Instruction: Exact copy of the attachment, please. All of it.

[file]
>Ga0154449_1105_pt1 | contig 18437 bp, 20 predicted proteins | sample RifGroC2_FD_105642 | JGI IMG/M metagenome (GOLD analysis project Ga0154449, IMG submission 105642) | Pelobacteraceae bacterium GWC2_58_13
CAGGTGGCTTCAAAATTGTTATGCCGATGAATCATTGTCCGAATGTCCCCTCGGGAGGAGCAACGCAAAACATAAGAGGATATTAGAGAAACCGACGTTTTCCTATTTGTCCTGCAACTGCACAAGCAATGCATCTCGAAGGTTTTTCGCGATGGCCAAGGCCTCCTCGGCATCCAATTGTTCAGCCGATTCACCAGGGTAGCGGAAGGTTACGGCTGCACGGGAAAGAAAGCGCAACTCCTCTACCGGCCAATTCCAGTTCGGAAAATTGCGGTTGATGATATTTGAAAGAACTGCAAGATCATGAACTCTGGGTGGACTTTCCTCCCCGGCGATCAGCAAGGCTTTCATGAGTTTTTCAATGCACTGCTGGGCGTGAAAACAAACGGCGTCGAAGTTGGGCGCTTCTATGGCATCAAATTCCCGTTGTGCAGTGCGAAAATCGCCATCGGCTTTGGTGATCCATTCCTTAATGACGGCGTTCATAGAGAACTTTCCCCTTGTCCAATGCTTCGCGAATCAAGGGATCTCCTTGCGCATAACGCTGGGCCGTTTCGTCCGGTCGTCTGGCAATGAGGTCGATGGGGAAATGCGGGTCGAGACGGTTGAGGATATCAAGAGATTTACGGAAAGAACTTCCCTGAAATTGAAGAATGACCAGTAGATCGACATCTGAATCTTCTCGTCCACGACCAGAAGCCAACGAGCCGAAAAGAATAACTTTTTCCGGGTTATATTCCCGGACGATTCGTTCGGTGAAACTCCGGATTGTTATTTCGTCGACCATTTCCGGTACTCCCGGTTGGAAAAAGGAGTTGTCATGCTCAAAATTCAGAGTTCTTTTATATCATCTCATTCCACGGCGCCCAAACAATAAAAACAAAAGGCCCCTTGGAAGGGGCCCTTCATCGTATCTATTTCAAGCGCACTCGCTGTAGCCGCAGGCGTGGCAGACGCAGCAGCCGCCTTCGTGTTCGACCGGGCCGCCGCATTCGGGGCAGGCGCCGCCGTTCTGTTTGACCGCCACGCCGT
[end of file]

>Ga0154449_1105_pt1 | contig 18437 bp, 20 predicted proteins | sample RifGroC2_FD_105642 | JGI IMG/M metagenome (GOLD analysis project Ga0154449, IMG submission 105642) | Pelobacteraceae bacterium GWC2_58_13
CAGGTGGCTTCAAAATTGTTATGCCGATGAATCATTGTCCGAATGTCCCCTCGGGAGGAGCAACGCAAAACATAAGAGGATATTAGAGAAACCGACGTTTTCCTATTTGTCCTGCAACTGCACAAGCAATGCATCTCGAAGGTTTTTCGCGATGGCCAAGGCCTCCTCGGCATCCAATTGTTCAGCCGATTCACCAGGGTAGCGGAAGGTTACGGCTGCACGGGAAAGAAAGCGCAACTCCTCTACCGGCCAATTCCAGTTCGGAAAATTGCGGTTGATGATATTTGAAAGAACTGCAAGATCATGAACTCTGGGTGGACTTTCCTCCCCGGCGATCAGCAAGGCTTTCATGAGTTTTTCAATGCACTGCTGGGCGTGAAAACAAACGGCGTCGAAGTTGGGCGCTTCTATGGCATCAAATTCCCGTTGTGCAGTGCGAAAATCGCCATCGGCTTTGGTGATCCATTCCTTAATGACGGCGTTCATAGAGAACTTTCCCCTTGTCCAATGCTTCGCGAATCAAGGGATCTCCTTGCGCATAACGCTGGGCCGTTTCGTCCGGTCGTCTGGCAATGAGGTCGATGGGGAAATGCGGGTCGAGACGGTTGAGGATATCAAGAGATTTACGGAAAGAACTTCCCTGAAATTGAAGAATGACCAGTAGATCGACATCTGAATCTTCTCGTCCACGACCAGAAGCCAACGAGCCGAAAAGAATAACTTTTTCCGGGTTATATTCCCGGACGATTCGTTCGGTGAAACTCCGGATTGTTATTTCGTCGACCATTTCCGGTACTCCCGGTTGGAAAAAGGAGTTGTCATGCTCAAAATTCAGAGTTCTTTTATATCATCTCATTCCACGGCGCCCAAACAATAAAAACAAAAGGCCCCTTGGAAGGGGCCCTTCATCGTATCTATTTCAAGCGCACTCGCTGTAGCCGCAGGCGTGGCAGACGCAGCAGCCGCCTTCGTGTTCGACCGGGCCGCCGCATTCGGGGCAGGCGCCGCCGTTCTGTTTGACCGCCACGCCGT